This week’s words to play with:
calyx [the sepals of a flower, typically forming a whorl that encloses the petals and forms a protective layer around a flower in bud|a cup-like cavity or structure, in particular|a portion of the pelvis of a mammalian kidney|the cavity in a calcareous coral skeleton that surrounds the polyp|the plated body of a crinoid, excluding the stalk and arms] obscure solicit lurid box-cutter [a thin, inexpensive razor-blade knife designed to open cardboard boxes] suede gloves dilettante [a person who cultivates an area of interest, such as the arts, without real commitment or knowledge] glisten espionage drop box [(in weaving) a box situated on either side of the race plate of the loom that is designed to hold shuttles and to bring bobbins of colored thread in line as desired|a secured receptacle into which items such as returned books or videotapes, payments, keys, or donated clothing can be deposited] whisper bounty
Calister, the gardener, arrived promptly each Thursday. He didn’t say much but mowed, pruned, edged, swept and raked and generally made the place look sensational.
He worked hard and each week took home a calyx of petals from the ones he’d pruned. His wife mixed them in with the salad and if nothing else the laxative effect provided evidence of their slim figures.
He did such a fine job his business thrived and at the same time generated a degree of professional jealousy.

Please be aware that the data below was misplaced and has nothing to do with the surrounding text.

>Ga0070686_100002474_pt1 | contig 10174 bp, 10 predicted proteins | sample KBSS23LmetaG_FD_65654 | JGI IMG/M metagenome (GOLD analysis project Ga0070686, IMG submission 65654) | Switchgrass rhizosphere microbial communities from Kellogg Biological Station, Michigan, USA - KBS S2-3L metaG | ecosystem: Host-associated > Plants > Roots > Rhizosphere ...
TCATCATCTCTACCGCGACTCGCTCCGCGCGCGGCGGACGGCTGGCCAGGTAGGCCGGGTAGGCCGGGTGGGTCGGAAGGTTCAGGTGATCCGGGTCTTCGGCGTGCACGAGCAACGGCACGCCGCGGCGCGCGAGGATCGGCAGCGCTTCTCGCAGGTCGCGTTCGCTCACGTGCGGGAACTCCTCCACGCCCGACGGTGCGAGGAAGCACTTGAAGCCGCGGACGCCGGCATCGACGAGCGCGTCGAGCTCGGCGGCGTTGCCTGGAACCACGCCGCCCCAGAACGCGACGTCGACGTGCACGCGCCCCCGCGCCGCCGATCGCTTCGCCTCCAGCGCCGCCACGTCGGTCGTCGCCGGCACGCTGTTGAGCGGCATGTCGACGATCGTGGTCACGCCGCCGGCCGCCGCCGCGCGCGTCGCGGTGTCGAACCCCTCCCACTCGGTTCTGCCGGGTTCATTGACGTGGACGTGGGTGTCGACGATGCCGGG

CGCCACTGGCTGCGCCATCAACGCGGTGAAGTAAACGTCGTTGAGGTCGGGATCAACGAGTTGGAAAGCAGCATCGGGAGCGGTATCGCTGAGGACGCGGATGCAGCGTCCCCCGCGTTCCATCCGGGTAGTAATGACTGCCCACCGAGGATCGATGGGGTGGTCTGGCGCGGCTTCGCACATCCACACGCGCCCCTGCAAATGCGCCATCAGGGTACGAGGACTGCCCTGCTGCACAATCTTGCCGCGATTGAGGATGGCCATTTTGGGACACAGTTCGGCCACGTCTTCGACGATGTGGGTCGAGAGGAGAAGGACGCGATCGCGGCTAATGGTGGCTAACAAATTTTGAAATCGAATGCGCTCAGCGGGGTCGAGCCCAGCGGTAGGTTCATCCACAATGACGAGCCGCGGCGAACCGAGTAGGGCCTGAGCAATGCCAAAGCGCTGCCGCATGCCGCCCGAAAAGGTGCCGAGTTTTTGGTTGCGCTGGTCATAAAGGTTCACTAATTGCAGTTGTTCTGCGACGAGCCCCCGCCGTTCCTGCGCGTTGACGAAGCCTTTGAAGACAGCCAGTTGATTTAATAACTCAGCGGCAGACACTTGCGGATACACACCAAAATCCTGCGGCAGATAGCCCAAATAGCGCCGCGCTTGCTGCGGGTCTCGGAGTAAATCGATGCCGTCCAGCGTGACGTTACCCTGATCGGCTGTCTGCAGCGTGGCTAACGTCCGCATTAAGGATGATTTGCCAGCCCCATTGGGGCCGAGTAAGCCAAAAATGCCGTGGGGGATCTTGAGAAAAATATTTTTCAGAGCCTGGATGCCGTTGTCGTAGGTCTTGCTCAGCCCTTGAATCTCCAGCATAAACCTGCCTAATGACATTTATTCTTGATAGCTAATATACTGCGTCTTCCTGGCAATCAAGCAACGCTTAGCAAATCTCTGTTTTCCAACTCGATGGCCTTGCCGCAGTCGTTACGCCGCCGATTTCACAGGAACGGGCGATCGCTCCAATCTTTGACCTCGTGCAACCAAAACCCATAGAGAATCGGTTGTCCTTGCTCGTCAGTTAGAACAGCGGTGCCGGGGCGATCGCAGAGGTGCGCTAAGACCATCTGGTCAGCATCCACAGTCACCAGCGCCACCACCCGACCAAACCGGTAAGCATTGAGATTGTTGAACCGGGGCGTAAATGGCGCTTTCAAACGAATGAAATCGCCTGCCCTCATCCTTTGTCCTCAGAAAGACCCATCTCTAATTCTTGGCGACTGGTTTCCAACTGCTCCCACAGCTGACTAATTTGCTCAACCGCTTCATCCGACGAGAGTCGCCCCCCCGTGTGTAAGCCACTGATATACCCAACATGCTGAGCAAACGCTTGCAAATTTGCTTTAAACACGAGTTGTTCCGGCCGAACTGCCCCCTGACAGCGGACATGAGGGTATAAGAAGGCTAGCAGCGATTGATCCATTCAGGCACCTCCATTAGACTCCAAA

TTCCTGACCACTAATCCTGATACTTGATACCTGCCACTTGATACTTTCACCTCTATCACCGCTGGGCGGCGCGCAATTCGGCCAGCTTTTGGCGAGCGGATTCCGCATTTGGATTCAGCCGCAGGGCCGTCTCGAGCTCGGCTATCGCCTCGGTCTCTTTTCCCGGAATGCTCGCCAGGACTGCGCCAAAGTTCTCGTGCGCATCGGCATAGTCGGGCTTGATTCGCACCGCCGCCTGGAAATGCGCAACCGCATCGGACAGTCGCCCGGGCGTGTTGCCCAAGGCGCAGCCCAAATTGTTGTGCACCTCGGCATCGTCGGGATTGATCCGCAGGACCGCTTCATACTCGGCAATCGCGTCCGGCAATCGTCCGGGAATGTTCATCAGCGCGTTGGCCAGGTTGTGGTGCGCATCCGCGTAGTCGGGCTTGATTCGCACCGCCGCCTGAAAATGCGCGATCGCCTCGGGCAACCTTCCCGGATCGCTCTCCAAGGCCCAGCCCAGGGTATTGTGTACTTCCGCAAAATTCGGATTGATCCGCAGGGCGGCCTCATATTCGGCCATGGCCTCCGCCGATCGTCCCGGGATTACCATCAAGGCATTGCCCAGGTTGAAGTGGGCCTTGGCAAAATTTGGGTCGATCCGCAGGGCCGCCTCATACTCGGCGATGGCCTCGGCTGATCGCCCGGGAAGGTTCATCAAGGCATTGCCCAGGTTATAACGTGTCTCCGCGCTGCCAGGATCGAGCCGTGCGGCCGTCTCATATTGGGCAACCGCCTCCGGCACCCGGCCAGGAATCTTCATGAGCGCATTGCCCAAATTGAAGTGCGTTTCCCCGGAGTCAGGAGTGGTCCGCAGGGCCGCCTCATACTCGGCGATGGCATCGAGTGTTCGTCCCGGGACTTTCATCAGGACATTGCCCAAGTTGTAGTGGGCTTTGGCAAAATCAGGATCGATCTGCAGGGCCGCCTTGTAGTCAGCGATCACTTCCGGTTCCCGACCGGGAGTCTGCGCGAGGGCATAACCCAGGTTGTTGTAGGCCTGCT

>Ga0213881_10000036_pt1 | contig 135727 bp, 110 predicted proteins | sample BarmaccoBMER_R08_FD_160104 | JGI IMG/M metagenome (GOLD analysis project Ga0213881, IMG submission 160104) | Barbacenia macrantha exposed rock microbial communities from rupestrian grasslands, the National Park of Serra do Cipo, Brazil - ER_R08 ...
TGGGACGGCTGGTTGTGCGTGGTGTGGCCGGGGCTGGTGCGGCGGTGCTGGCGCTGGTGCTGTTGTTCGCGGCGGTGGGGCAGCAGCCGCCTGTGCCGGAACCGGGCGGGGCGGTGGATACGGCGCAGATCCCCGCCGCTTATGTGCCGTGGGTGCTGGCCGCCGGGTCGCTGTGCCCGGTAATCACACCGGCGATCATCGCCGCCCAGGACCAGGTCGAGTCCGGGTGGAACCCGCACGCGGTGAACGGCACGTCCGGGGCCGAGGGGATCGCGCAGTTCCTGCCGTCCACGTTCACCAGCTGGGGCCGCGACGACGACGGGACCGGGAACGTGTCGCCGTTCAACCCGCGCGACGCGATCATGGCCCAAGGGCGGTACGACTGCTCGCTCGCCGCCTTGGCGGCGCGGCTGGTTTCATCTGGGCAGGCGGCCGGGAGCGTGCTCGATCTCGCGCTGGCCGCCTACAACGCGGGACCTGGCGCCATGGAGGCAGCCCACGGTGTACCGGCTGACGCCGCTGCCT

His opposition in the gardening business was Parkinson, a man who bragged of his gardening ability, who wore suede gloves and who left lurid notes in Calister’s client’s letterboxes claiming he could do a far better job and for less.
His soliciting did work on some but not on us. We knew that he was nothing more than a dilettante evidenced by the job he did on the Avery’s garden where it was clear he had used a box-cutter on their prize roses, claiming they needed a good prune anyway.
Everything that glistens is not gold I heard Calister say to my father as they stood admiring the roses in our garden.
Calister liked working in our garden as we had some obscure varieties of plants and there had been whispers that Parkinson had put a bounty out for anyone who might be able to acquire, by whatever means, seed from some of our plants. Parkinson hinted he had a drop box should anyone want to make a quick dollar by leaving the seeds for him.
But Calister was quick to diffuse such a whisper as espionage was a favourite pastime of his and he conducted some counter-espionage of his own resulting in Parkinson suffering a very severe gastric issue after touching a seed variety Calister had left in his drop-box.
Calister smiled as he told my father and made sure we all pulled on our suede gloves before touching anything.